New York Public Library Stephen A. Schwarzman Building.

White vermont marble and terrazzo visually link the existing ground-floor corridor (3) with a new stair-and-elevator core (4). Photo © Mecanoo

New York Public Library Stephen A. Schwarzman Building.

The addition of this south portal was largely created for group visits and to offer an elegantly accessible alternative to the dramatic climb up the building’s famous Fifth Avenue staircase. To integrate the new entrance with the interior, the design team carved a small lobby, where an office had been, carrying the Vermont marble through to an existing corridor clad in that stone. They also replaced a shabby quarry tile floor with terrazzo, recreated existing wood doors with fire-rated versions (replicating the worn hardware), and upgraded fluorescent lighting with historically sympathetic LED fixtures.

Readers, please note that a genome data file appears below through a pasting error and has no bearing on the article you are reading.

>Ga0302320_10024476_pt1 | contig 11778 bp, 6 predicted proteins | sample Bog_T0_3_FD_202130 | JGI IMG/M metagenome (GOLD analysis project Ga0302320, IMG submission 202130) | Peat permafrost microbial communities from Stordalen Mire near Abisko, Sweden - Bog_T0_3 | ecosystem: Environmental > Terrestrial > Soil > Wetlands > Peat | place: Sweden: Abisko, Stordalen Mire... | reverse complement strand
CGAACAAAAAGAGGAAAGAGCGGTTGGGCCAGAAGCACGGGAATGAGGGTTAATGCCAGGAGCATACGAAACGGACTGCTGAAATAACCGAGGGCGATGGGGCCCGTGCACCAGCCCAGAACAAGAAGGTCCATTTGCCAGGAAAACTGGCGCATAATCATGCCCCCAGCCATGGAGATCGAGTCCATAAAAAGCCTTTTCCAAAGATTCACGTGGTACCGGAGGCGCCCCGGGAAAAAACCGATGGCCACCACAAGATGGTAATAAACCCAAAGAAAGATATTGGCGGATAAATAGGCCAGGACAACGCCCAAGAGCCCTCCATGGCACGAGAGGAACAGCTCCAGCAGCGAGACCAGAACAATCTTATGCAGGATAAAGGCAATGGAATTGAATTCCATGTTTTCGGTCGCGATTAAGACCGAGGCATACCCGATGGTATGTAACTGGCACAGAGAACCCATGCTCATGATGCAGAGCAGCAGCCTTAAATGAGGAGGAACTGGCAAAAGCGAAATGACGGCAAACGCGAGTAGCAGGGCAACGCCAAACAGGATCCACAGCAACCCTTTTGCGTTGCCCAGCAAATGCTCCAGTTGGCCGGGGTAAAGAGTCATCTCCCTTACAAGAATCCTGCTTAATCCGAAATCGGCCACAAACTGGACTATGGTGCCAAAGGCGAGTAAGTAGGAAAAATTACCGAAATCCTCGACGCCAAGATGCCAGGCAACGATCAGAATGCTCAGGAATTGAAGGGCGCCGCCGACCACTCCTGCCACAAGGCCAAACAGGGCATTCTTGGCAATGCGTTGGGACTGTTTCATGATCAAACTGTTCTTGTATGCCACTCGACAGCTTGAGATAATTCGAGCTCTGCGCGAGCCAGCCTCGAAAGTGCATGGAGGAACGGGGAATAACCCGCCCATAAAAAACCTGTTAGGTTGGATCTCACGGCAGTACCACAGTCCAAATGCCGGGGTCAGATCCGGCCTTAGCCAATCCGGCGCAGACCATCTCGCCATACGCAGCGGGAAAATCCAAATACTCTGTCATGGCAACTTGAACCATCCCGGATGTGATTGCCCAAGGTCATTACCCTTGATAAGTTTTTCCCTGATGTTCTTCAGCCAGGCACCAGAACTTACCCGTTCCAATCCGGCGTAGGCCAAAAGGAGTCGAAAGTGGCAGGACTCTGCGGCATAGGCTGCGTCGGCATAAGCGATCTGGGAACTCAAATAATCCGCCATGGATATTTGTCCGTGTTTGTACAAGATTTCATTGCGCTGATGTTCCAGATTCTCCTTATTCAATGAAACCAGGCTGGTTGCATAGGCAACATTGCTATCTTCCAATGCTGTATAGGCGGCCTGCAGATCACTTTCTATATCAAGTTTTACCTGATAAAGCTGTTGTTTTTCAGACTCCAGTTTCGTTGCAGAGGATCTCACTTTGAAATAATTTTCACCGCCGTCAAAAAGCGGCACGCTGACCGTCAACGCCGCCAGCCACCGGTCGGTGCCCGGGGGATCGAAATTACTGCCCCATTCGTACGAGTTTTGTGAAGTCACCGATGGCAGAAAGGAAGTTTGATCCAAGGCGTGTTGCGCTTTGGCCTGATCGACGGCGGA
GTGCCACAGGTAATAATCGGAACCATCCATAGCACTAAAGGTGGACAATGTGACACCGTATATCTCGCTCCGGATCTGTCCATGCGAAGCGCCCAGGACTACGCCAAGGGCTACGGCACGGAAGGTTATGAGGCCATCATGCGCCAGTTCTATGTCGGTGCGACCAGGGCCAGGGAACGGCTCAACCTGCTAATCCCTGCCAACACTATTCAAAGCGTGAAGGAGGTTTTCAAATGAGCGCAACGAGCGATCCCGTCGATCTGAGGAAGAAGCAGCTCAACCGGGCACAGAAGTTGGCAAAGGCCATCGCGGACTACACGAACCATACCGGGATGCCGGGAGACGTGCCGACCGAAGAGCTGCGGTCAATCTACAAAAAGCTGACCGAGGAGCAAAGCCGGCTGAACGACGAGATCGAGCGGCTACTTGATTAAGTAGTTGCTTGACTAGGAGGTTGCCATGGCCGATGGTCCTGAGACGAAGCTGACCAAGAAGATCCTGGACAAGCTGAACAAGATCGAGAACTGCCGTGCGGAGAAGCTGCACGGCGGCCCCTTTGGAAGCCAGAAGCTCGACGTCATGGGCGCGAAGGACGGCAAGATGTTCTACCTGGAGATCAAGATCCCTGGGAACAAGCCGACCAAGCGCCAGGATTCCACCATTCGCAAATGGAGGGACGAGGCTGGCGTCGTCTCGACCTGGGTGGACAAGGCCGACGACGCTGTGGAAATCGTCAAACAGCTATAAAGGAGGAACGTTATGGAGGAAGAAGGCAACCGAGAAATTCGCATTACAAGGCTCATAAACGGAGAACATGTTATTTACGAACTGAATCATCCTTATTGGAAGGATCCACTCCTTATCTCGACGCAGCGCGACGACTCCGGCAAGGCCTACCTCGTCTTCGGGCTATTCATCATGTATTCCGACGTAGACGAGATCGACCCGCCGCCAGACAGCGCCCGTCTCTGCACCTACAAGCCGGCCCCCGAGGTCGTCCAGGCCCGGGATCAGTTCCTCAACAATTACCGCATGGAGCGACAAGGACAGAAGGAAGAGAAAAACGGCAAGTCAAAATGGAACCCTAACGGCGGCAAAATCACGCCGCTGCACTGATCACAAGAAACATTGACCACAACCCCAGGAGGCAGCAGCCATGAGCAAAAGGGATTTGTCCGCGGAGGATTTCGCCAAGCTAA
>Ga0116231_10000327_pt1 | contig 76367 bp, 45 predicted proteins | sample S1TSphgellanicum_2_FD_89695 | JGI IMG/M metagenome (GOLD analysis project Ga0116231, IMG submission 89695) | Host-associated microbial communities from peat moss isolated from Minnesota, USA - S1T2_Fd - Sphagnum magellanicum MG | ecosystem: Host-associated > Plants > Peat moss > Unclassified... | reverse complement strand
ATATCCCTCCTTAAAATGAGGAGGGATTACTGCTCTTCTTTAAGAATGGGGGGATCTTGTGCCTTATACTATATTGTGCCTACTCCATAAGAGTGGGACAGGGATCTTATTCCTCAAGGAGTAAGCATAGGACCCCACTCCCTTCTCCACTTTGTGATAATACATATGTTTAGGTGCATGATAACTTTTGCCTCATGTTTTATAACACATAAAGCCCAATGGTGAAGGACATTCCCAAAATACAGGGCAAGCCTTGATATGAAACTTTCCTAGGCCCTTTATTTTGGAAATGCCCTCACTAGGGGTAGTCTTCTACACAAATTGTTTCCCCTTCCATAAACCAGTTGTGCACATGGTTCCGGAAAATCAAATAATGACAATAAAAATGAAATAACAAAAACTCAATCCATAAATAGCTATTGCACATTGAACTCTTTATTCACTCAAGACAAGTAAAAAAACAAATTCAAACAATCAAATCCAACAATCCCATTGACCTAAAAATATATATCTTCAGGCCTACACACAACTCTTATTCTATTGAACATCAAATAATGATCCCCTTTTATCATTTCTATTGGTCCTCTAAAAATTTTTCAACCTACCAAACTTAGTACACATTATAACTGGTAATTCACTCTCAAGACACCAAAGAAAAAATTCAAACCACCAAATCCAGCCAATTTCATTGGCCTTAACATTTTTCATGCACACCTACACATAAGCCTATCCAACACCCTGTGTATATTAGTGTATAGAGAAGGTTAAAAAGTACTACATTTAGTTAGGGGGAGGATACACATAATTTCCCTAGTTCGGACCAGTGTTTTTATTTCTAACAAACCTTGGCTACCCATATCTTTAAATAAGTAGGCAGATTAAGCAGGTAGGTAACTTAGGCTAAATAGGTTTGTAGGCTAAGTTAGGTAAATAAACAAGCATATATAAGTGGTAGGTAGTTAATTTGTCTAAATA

For the project’s most dramatic move, Mecanoo and BBB inserted a strikingly contemporary stair-and-elevator core at this end, one that rises from the street level to the top floor. Adjacent to it is a small additional core, leading down to the lower-level auditorium. Both elements rely on terrazzo, marble, and bronze to connect the new with the old.

As significant as these schemes are to the efficient operation of the library, the first-floor’s transition to a primarily public domain may have the most impact on the user experience, drawing tourists to exhibitions, a shop, and café at this level. The second and third floors now better handle scholars’ needs for quiet and privacy (though visitors can still tour in a more discretionary manner through the architecturally significant spaces).